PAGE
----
Types with Potential: Polynomial Resource Bounds via Automatic Amortized Analysis
This dissertation studies the problem of automatically determining concrete worst-case bounds on the quantitative resource consumption of functional programs.
Traditionally, automatic resource analyses are based on recurrence relations. The difficulty of both extracting and solving recurrence relations has led to the development of type-based resource analyses that are compositional, modular, and formally verifiable. However, existing automatic analyses based on amortization or sized types can only compute bounds that are linear in the sizes of the arguments of a function.
This work presents a novel type system that derives polynomial resource bounds from first-order functional programs. As pioneered by Hofmann and Jost for linear bounds, it relies on the potential method of amortized analysis. Types are annotated with multivariate resource polynomials, a rich class of functions that generalize non-negative linear combinations of binomial coefficients. The main theorem states that type derivations establish resource bounds that are sound with respect to the resource-consumption of programs which is formalized by a big step operational semantics.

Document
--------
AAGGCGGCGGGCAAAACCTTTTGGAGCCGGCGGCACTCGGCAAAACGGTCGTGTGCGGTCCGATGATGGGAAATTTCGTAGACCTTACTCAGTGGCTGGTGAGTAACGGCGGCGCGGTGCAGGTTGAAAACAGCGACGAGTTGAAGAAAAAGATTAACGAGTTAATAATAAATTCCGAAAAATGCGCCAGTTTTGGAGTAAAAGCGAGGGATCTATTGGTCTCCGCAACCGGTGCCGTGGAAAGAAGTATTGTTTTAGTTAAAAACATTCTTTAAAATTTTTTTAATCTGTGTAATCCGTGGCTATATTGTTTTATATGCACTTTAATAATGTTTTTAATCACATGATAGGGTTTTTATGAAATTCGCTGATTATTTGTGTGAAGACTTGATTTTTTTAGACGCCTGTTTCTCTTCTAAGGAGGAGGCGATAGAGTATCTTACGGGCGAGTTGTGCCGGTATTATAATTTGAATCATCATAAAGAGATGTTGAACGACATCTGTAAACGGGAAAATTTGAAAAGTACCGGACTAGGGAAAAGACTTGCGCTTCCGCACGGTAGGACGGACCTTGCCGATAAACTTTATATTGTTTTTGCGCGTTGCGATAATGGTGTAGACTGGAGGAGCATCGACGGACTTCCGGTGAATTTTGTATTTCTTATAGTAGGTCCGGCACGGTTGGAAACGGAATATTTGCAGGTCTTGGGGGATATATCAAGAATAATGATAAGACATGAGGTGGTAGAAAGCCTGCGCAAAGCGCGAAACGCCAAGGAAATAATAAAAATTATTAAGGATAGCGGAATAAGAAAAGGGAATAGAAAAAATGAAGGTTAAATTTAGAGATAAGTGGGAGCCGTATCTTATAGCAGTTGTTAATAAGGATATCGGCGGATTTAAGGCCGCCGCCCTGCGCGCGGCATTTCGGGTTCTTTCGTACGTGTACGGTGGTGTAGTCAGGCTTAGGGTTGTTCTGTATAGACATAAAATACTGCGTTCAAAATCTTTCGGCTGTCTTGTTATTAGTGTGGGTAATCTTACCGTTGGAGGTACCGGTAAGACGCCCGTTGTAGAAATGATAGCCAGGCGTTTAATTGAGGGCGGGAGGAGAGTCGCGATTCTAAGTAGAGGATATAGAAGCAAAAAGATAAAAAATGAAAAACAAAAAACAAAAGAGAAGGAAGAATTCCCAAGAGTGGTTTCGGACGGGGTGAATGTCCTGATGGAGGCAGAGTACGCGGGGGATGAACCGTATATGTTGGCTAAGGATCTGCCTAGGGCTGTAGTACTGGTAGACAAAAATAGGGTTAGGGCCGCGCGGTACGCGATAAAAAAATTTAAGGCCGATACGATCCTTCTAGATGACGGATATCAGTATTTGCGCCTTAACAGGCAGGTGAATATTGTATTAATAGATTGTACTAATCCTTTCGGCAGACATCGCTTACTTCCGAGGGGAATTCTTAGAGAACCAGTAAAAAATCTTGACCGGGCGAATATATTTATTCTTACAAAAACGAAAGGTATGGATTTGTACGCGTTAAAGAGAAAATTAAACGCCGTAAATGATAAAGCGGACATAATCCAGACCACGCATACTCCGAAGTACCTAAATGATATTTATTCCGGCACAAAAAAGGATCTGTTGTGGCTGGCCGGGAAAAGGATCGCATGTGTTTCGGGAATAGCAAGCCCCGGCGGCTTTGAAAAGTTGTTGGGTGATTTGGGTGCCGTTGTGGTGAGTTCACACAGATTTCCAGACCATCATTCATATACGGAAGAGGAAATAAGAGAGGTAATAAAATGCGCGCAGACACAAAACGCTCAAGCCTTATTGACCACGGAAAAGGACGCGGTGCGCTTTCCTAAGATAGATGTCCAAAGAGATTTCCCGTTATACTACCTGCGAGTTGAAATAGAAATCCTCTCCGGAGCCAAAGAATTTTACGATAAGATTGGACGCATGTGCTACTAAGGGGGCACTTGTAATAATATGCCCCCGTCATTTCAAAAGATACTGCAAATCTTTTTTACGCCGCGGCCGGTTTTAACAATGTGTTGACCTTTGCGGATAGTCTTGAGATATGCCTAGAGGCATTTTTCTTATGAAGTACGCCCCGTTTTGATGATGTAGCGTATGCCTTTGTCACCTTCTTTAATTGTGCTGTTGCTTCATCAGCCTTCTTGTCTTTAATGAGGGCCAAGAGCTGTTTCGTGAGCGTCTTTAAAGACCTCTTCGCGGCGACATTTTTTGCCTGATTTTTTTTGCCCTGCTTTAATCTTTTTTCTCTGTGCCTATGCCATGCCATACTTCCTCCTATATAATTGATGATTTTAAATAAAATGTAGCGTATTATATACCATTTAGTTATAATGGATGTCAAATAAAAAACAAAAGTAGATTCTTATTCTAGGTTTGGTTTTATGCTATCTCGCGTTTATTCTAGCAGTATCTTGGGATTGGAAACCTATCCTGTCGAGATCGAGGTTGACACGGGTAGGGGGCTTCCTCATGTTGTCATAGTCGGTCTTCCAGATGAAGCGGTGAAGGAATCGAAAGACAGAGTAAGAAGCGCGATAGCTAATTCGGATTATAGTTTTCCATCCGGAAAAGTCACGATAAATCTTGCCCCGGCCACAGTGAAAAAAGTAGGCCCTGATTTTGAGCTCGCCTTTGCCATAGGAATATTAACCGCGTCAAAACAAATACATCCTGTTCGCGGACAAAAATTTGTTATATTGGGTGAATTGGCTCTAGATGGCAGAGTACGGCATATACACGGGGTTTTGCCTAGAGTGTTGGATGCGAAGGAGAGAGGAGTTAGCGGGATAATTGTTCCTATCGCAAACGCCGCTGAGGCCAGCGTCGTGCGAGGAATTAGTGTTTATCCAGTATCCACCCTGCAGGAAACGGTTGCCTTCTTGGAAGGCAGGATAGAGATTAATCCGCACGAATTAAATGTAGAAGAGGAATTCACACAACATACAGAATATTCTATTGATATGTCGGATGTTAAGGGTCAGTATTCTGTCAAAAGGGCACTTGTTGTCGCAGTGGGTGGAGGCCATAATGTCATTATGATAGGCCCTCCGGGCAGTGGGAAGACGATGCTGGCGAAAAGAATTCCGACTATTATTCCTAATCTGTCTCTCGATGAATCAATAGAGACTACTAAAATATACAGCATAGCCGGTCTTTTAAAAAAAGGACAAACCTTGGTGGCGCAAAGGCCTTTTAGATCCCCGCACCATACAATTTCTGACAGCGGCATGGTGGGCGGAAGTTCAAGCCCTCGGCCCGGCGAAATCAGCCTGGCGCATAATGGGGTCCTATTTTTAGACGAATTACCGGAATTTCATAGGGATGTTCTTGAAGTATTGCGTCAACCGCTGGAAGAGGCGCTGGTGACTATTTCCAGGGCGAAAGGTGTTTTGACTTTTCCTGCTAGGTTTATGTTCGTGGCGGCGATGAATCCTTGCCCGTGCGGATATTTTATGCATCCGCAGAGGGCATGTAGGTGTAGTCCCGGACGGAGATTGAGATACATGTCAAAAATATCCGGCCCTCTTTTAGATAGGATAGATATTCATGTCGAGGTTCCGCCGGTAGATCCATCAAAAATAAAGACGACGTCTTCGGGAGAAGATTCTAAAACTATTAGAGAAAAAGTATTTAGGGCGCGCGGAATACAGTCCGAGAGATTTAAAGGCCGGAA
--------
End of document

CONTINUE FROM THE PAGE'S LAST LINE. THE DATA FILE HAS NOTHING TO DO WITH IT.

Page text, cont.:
Simple local type rules allow for an efficient inference algorithm for the type annotations which relies on linear constraint solving only. This gives rise to an analysis system that is fully automatic if a maximal degree of the bounding polynomials is given. The analysis is generic in the resource of interest and can derive bounds on time and space usage. The bounds are naturally closed under composition and eventually summarized in closed, easily understood formulas.
The practicability of this automatic analysis is verified with a publicly available implementation and a reproducible experimental evaluation. The experiments with a wide range of examples from functional programming show that the inference of the bounds only takes a couple of seconds in most cases. The derived heap-space and evaluation-step bounds are compared with the measured worst-case behavior of the programs. Most bounds are asymptotically tight, and the constant factors are often optimal.